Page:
A the bench of two judges ruled that a five-member panel should film and photograph the objects found in vault A of the Sri Padmanabhaswamy temple, which was opened after remaining sealed for more than a century, news agency reported.
The panel was to suggest steps for the preservation and security of the treasure, and assess the feasibility of setting up a high-security museum within the temple complex, located in state capital Thiruvananthapuram.
Diamonds, rubies, gold and silver jewellery and ancient artefacts estimated to be worth billions of dollars were found in five of the six vaults of the temple by a team appointed by the Supreme Court.
The Supreme Court said the new panel would list all the articles under three categories – ornaments of artistic and antique value, those used regularly by the temple, and those that had only monetary value.
The committee would also examine whether the last remaining vault needed to be opened at all. The vault is protected by a metal door that has been sealed for over a century. Experts have said forcing it open could damage the temple structure.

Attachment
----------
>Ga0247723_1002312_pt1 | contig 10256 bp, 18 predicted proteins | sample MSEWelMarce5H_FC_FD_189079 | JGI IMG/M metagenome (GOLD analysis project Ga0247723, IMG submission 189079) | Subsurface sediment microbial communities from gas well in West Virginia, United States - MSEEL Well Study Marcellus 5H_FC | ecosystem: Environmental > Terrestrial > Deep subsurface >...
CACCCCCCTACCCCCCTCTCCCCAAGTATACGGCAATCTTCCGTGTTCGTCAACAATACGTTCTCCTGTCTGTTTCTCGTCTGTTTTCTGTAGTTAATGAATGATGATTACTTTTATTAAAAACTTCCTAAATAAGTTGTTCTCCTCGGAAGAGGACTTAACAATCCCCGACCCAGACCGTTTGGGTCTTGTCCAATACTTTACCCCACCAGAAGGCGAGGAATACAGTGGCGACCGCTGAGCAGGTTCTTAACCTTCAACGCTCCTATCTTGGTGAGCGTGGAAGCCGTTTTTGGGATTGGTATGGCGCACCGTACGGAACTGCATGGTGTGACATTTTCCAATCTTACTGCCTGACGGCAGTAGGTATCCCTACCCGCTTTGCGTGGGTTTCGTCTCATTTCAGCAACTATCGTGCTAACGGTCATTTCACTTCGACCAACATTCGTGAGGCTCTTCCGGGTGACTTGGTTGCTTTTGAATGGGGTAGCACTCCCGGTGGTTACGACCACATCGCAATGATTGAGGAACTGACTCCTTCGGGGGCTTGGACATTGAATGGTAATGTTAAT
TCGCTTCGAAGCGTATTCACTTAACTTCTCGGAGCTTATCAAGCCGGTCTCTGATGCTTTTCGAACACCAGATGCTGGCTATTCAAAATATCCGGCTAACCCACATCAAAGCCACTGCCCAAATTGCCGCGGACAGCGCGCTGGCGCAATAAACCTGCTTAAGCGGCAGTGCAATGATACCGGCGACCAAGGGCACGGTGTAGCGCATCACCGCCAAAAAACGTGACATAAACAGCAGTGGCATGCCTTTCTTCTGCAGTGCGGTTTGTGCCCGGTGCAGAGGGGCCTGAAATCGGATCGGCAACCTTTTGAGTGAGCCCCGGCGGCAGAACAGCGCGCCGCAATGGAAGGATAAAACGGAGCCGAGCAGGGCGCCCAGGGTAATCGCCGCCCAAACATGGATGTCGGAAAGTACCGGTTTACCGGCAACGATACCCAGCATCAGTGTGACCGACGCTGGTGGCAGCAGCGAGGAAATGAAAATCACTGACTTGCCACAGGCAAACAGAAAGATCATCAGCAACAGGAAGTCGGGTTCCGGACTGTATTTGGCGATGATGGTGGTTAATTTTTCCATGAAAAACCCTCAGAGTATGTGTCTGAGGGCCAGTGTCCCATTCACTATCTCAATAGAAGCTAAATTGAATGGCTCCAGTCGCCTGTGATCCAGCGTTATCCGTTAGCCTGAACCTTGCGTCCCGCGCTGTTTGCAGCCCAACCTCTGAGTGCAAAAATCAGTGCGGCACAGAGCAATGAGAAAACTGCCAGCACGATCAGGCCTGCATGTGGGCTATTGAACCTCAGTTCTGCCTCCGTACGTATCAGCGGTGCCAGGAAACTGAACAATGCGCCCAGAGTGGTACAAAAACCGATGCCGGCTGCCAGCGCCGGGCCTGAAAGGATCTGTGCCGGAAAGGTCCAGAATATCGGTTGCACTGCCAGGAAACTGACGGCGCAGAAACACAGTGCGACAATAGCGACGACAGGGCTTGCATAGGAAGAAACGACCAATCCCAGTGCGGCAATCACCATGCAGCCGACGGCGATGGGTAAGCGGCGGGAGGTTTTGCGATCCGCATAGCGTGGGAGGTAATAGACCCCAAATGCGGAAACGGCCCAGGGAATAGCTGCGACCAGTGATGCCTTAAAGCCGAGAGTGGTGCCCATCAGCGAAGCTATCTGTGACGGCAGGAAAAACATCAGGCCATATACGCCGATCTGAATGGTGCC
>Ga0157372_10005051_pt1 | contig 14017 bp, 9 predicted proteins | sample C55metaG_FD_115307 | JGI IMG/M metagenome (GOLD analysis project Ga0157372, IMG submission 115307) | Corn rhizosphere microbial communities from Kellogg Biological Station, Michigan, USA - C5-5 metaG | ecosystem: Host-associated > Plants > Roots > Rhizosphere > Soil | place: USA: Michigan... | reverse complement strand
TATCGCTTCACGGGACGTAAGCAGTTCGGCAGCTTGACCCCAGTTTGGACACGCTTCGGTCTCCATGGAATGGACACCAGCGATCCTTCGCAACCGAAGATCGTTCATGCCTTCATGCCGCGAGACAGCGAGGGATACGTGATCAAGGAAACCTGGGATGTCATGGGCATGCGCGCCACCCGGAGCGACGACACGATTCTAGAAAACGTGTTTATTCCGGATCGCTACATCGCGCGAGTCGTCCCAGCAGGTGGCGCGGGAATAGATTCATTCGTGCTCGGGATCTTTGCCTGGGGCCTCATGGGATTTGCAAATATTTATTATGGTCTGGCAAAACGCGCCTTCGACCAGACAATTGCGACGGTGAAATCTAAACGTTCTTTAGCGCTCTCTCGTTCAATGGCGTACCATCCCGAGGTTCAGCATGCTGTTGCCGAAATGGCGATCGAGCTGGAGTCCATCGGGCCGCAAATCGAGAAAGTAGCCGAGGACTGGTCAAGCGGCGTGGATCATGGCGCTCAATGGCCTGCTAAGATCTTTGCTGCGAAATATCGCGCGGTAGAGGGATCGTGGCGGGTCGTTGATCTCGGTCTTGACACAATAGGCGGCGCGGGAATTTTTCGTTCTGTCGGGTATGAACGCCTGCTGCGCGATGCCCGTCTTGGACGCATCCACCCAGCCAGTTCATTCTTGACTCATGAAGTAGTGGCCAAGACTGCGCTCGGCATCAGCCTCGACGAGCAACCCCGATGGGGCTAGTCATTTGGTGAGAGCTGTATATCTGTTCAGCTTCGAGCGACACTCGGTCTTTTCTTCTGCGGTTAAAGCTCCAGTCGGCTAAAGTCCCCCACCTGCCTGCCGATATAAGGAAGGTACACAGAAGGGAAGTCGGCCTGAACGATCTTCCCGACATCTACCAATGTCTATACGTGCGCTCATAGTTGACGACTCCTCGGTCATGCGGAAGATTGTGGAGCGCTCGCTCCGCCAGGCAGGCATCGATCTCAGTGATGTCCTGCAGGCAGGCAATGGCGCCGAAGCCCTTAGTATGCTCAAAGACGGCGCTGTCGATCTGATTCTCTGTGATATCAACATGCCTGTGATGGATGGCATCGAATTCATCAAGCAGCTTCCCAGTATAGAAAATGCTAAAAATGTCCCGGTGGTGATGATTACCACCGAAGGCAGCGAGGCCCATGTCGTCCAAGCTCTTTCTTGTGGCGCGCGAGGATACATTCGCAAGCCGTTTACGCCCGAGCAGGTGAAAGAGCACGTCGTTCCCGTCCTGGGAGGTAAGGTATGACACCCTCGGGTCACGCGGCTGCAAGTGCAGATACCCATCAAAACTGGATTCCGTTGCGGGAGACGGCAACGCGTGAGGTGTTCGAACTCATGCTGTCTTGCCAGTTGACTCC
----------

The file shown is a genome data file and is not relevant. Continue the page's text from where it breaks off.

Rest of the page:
The panel would be headed by CV Ananda Bose, director general of the National Museum in Delhi.The panel was ordered to report only to the Supreme Court, and the court asked the media to refrain from speculating on the value of the temple’s treasure.
The first underground chambers of the 16th-century temple were opened in late June after the Supreme Court upheld a Kerala High Court verdict ordering the state government to take over the temple’s assets from a trust controlled by the local royal family of Travancore.
Meanwhile, TP Sundar Rajan, the 70-year-old lawyer and retired police officer, whose petition saying security arrangements at the temple were inadequate led to the stocktaking, died after a brief illness in Thiruvananthapuram on Sunday.
Sundar Rajan was an ardent devotee of the temple’s deity Sri Padmanabha Swamy, an avatar of the god Vishnu.